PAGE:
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Thread: Exhaust Fan Replacement Timer

  1. #1

    Default Exhaust Fan Replacement Timer

    Hi, I'm replacing a conventional switch in the bathroom which controlled the exhaust fan. I am placing a timer instead. Upon opening the switch box, I noticed that I only have 1 - black, 1 - white, 1 - bare ground. Therefore, I assume the source is at the fixture.

    Exhaust fan is 13 Amps, therefore I figured I needed a 20A Timer (requires white neutral connection). Now, my question is, if the source is at the fixture (fan), would it be safe to use a 5A Timer (which doesnt require a white neutral connection)? If not, how do I connect the timer without access to the extra wire.

    Hope this makes sense, I am new at this.

    Thanks,

  2. #2
    Electrician Chris75's Avatar
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    Is this a residential exhust fan? Also if this fan actually draws 13 amps, this will definitely be a problem with a 5 amp switch....
    Last edited by Chris75; 08-24-2007 at 07:19 PM.

  3. #3
    Electrical Contractor/Instructor jwelectric's Avatar
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    Quote Originally Posted by Chris75
    Is this a residential exhaust fan?
    I see the sheet rock pulling off the walls and the commode lid standing straight up every time the fan is turned on.

  4. #4
    Engineer Furd's Avatar
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    A bathroom fan that is rated at 13 Amps probably has a heater too.

    Why not use a spring-wound timer?

  5. #5
    DIY scratch-pad engineer leejosepho's Avatar
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    Quote Originally Posted by Shrapnel
    Hi, I'm replacing a conventional switch in the bathroom which controlled the exhaust fan. I am placing a timer instead. Upon opening the switch box, I noticed that I only have 1 - black, 1 - white, 1 - bare ground. Therefore, I assume the source is at the fixture.
    If those black and white wires were/are connected to the switch, I would guess the black is hot and that the white carries power from the switch to the fan motor already connected to a common (white) on the other side of its windings.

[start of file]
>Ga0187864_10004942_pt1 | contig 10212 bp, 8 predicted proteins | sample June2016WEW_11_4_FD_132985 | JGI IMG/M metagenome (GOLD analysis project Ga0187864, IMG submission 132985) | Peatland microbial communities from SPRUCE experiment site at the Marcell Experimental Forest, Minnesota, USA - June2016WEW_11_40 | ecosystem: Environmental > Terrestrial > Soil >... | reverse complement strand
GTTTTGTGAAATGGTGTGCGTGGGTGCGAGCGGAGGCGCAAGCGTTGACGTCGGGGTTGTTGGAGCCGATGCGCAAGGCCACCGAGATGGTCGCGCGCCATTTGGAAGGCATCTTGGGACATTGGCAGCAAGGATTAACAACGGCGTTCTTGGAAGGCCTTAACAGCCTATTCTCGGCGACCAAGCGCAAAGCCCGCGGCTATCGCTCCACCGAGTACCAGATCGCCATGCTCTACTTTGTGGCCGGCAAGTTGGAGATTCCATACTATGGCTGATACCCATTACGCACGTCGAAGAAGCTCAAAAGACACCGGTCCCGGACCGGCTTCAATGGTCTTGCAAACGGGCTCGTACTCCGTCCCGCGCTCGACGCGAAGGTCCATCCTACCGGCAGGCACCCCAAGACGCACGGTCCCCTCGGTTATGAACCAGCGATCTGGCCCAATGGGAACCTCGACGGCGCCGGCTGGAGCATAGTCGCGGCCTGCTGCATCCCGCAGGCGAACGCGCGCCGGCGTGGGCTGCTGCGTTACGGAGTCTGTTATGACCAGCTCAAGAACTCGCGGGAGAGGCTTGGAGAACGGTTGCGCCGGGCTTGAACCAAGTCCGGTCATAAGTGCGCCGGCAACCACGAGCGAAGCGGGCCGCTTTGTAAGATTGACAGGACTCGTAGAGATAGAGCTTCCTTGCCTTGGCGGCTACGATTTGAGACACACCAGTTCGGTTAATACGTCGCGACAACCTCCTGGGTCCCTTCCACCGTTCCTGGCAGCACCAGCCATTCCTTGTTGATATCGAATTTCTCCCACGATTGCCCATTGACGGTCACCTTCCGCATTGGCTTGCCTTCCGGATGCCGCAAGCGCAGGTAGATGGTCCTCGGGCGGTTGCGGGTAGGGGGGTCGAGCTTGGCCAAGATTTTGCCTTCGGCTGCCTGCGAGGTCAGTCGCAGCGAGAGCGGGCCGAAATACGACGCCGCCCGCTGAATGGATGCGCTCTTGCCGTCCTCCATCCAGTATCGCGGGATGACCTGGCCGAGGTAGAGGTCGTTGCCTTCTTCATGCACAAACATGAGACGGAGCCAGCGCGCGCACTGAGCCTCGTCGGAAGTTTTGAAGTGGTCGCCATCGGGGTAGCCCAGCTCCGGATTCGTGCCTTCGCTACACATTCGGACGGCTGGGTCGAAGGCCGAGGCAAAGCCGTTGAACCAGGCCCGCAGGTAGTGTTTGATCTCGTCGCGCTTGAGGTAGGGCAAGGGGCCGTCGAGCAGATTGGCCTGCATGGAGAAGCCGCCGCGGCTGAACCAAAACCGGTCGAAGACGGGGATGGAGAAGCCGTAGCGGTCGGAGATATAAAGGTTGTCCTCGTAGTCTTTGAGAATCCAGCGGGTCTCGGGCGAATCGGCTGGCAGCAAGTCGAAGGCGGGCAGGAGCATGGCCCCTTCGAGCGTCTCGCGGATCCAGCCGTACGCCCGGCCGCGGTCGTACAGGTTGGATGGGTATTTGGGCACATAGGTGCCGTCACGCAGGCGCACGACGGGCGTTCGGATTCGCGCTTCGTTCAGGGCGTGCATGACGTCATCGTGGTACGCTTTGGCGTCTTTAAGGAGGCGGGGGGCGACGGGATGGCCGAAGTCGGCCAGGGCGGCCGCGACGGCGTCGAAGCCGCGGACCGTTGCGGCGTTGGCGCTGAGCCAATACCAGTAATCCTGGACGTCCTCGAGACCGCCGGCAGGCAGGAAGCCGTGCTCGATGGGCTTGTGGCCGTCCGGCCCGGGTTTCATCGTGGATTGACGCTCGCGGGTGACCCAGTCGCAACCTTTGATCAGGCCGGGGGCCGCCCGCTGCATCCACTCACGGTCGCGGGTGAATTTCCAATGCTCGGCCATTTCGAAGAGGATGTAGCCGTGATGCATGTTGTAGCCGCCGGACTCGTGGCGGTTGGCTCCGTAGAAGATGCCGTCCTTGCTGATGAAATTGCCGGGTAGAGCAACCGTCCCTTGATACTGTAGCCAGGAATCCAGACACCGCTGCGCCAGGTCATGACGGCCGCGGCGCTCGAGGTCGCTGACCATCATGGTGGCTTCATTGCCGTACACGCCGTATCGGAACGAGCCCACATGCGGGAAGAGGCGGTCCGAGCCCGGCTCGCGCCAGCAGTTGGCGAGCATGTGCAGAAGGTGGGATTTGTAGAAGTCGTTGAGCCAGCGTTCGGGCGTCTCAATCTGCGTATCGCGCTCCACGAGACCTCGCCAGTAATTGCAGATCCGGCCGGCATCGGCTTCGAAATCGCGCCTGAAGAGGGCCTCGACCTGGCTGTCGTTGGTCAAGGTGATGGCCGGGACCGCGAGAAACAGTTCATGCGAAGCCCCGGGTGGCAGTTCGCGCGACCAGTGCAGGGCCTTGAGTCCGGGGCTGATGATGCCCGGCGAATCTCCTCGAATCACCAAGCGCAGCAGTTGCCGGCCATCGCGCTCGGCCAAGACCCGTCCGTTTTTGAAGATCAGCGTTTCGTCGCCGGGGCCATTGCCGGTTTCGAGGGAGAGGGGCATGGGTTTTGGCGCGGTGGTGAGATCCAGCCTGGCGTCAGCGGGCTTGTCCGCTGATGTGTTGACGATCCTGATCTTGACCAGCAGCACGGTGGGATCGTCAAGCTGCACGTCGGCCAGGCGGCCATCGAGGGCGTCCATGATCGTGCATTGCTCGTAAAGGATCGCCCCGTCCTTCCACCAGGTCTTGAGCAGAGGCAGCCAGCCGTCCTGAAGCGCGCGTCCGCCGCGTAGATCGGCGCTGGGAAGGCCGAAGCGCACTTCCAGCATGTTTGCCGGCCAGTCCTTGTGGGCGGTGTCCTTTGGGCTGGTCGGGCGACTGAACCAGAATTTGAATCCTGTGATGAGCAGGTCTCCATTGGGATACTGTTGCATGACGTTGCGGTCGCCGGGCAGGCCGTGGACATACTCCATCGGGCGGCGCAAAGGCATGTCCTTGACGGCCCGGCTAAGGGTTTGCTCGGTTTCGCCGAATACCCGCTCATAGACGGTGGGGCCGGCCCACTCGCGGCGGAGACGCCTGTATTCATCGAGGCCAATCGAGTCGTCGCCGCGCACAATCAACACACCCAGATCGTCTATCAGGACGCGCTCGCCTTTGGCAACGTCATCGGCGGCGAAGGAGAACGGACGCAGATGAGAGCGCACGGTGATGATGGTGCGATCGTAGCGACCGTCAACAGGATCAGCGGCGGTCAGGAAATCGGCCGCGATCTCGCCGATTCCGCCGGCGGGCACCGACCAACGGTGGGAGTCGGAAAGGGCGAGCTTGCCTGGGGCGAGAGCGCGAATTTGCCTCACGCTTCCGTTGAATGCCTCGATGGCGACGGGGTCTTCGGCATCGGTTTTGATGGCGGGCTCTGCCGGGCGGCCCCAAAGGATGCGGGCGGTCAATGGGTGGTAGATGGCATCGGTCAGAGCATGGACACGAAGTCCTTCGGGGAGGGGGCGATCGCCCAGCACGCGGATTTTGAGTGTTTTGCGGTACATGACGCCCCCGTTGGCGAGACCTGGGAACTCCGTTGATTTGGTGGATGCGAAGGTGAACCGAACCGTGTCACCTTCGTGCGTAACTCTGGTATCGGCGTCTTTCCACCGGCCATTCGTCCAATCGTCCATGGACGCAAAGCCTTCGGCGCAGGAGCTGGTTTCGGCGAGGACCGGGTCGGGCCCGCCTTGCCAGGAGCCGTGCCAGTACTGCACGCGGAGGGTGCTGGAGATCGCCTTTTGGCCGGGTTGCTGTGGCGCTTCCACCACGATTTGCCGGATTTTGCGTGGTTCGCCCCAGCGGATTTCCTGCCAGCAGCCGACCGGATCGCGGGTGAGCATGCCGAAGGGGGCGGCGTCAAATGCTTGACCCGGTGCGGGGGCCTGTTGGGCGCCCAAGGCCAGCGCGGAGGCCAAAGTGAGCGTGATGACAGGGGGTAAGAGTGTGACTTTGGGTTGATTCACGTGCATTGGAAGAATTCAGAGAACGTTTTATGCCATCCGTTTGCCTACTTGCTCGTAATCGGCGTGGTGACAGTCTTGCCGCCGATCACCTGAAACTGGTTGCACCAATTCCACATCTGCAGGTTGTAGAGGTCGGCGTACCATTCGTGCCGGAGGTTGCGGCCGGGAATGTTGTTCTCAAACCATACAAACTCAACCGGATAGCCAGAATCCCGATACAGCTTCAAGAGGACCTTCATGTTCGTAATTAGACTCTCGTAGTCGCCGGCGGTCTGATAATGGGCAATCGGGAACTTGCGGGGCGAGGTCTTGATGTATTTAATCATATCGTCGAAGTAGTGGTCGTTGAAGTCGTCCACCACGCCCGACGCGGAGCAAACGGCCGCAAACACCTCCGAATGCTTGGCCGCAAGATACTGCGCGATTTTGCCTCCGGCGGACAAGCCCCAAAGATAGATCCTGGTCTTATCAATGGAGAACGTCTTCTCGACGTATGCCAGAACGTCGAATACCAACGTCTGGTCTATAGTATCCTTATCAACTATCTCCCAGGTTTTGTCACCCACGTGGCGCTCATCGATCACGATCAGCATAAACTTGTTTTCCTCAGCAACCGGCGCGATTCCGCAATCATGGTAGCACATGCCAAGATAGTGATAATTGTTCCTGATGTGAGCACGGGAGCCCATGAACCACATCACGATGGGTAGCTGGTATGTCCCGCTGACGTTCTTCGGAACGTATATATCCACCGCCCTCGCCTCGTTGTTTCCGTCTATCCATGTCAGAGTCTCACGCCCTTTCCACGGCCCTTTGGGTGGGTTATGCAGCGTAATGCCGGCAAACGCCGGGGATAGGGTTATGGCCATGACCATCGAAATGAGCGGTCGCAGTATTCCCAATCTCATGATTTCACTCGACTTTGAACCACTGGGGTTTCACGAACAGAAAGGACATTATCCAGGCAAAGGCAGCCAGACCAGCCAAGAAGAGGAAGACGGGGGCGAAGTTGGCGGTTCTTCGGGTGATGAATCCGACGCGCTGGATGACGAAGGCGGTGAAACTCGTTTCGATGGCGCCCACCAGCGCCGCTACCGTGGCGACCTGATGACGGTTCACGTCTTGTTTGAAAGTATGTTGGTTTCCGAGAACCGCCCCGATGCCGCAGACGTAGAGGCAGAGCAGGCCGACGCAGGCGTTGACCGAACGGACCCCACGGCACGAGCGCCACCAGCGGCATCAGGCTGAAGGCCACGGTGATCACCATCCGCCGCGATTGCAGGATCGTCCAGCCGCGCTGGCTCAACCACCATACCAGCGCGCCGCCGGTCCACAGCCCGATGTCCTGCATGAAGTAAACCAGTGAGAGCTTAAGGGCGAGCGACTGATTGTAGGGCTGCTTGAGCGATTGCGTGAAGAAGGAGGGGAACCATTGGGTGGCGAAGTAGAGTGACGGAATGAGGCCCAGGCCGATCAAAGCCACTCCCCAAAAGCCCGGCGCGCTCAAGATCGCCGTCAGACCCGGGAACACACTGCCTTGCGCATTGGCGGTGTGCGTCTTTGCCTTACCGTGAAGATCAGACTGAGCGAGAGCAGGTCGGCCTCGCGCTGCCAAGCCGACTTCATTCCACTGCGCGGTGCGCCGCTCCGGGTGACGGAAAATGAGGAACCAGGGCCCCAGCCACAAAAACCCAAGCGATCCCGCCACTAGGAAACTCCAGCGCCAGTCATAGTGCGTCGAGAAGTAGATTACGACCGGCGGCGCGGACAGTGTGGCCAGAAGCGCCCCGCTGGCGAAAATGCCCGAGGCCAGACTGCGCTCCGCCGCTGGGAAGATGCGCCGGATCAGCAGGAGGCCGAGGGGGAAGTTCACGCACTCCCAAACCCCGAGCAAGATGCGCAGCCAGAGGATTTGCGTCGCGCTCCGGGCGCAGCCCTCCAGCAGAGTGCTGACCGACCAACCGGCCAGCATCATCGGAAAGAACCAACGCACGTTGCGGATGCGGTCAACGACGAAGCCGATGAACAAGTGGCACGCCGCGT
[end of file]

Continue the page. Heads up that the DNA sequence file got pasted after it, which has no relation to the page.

Quote Originally Posted by Shrapnel
    Exhaust fan is 13 Amps ...
    As others have already suggested, that is very unlikely ... and here is a nice timer to consider once you get the amperage issue sorted out:

    http://www.wattstopper.com/products/details.html?id=105

  6. #6
    Moderator & Master Plumber hj's Avatar
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    Default timer

    If the timer has a separate neutral, it must be electronic, so unless you can extend a neutral to the timer you cannot use it. Why not use a mechanical timer that has a knob that turns to the amount of time desired with a maximum of say, 30 minutes?

  7. #7
    DIY Senior Member SteveW's Avatar
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    Quote Originally Posted by hj
    If the timer has a separate neutral, it must be electronic, so unless you can extend a neutral to the timer you cannot use it. Why not use a mechanical timer that has a knob that turns to the amount of time desired with a maximum of say, 30 minutes?

    I'm with Furd and hj on this. Any good hardware, or big box, store will have a variety of spring wound timers, with different max. durations (some up to several hours).

  8. #8
    DIY scratch-pad engineer leejosepho's Avatar
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    Quote Originally Posted by hj
    If the timer has a separate neutral, it must be electronic, so unless you can extend a neutral to the timer you cannot use it.
    Ah, yes, I missed that.

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